“In the crucial area of public service reform, we have found that Liberal Democrat and Conservative ideas are stronger combined… You have a united vision for the NHS that is truly radical: GPs with authority over commissioning… elections for your local NHS health board.”

So wrote David Cameron and Nick Clegg in the foreword to the coalition’s “programme for government” published on 20 May. Less than two months later the Liberal Democrat component - their flagship health proposal - has been scrapped.

What are the chances, as things stand, of enough management talent still being available?

Good thing too. HSJ advised against elections to boards during the campaign. But far more telling than the lack of influence the coalition’s junior partners have over health policy is the rapidity with which the government’s plans are forming and changing.

“Pace” is the key word, according to civil servants at the Department of the Health working on fleshing out the government’s programme. After seven years as shadow, health secretary Andrew Lansley is a man in a hurry.

He knows momentum is important in achieving public sector change, look at how Labour’s plans began to founder in the last few years.

But the price of pace is time spent working out the detail. The government’s plans still beg a multitude of questions and the timetable set out in Liberating the NHS means there is little scope for addressing them fully.

The new commander of US forces in Afghanistan General David Petraeus described his task as: “Building an advanced aircraft while it is in flight, while it is being designed and while it is being shot at.”

That is effectively the challenge the government has chosen for itself in reforming the NHS so rapidly.

The flak of course is being provided by the need to find £20bn of efficiencies while attempting widespread system change.

In one of its most euphemistic passages, the white paper declares: “SHAs and PCTs… should seek to devolve leadership of QIPP to emerging GP consortia… as rapidly as possible, wherever they are willing and able to take this on [our italics].”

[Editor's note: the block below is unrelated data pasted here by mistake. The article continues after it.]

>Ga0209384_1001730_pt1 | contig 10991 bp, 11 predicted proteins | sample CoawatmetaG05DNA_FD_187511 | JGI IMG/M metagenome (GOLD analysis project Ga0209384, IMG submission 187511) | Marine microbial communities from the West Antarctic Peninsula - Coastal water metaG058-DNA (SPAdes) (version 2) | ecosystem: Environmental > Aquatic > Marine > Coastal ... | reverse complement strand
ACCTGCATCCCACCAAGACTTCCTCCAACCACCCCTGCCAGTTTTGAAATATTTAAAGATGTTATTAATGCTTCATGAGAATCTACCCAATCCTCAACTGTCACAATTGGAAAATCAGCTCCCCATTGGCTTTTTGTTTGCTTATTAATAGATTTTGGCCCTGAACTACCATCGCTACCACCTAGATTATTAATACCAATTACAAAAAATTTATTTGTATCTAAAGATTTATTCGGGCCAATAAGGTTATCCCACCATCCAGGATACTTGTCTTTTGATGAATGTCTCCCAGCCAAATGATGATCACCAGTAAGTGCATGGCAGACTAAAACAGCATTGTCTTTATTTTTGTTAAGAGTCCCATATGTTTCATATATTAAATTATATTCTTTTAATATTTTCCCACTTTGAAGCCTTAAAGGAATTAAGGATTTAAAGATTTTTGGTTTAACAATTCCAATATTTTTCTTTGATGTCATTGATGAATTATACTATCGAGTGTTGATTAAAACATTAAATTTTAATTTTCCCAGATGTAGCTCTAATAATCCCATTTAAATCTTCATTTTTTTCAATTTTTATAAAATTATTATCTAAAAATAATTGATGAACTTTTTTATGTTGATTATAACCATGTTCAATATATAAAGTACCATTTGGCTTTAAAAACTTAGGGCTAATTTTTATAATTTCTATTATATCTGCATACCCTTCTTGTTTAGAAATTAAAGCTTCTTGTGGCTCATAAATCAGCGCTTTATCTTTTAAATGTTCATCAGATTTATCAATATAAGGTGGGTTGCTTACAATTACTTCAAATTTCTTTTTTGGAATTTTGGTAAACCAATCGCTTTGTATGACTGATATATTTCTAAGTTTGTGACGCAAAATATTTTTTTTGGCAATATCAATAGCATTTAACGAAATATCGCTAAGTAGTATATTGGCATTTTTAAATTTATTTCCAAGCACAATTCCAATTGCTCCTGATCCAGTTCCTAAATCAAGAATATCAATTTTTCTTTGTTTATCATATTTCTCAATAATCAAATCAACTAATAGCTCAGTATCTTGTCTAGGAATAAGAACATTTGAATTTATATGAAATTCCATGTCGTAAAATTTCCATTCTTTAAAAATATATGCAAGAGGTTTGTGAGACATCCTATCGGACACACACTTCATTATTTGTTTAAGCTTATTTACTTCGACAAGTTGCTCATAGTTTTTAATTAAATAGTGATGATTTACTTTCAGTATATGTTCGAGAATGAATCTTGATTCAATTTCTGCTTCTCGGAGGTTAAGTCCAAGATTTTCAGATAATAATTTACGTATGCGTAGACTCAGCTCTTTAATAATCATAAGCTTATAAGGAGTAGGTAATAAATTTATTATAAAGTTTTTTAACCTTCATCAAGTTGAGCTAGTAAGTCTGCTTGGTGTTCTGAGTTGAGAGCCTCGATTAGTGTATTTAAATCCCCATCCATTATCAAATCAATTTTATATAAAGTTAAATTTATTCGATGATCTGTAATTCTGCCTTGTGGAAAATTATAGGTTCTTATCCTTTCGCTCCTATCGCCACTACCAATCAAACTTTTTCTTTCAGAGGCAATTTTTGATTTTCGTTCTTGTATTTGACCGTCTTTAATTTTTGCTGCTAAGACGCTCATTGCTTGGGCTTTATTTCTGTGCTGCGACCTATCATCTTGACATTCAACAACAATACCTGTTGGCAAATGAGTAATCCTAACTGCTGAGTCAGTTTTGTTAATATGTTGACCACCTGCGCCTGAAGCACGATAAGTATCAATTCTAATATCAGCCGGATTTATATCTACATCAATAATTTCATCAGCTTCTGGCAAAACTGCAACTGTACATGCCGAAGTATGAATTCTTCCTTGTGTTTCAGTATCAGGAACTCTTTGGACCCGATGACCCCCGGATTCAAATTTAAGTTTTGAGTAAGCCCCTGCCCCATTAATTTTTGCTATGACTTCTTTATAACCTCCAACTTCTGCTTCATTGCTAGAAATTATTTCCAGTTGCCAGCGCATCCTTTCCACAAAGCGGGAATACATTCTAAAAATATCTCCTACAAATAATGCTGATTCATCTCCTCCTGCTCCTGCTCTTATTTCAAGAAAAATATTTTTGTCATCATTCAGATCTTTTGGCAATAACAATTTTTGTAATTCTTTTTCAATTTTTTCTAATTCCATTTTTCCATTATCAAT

The accompanying “analytical strategy paper” declares: “SHAs and PCTs will cease to exist, but there will be a reliance on them in the short term around both managing the transition period and delivering ongoing efficiency savings.”

The very last paragraph of the white paper makes a plea to retain the managerial talent it will need to meet this challenge: “There will be opportunities for managers to help build a more innovative and responsive NHS”.

However, the roles they suggest - “managing finance and contracts” - are a relatively small part of the task ahead and, wilfully perhaps, misunderstands the breadth of the management contribution.

This is a problem because, as the white paper covertly recognises, primary care trusts are still likely to have a role well into 2013, the intended date for achieving the efficiency targets. By then, the areas still left to convert to the new system will be the most problematic - and will therefore require the most skilled management input.

But what are the chances, as things stand, of enough management talent still being available? For most, the lure of the relatively secure provider sector or the more lucrative consultancy business will have proven too strong.

The day after the white paper was published, Julia Manning, chief executive of right-leaning think tank 2020health, wrote: “The reality is that no GP consortium will be able to deliver improved care without good management… There are many good people for whom today is a lot more uncertain than yesterday and without whom we would not have seen many of the improvements that have been achieved. The NHS will never be perfect, but it cannot thrive without good management, and they did not receive justice yesterday.

We could not have put it better ourselves.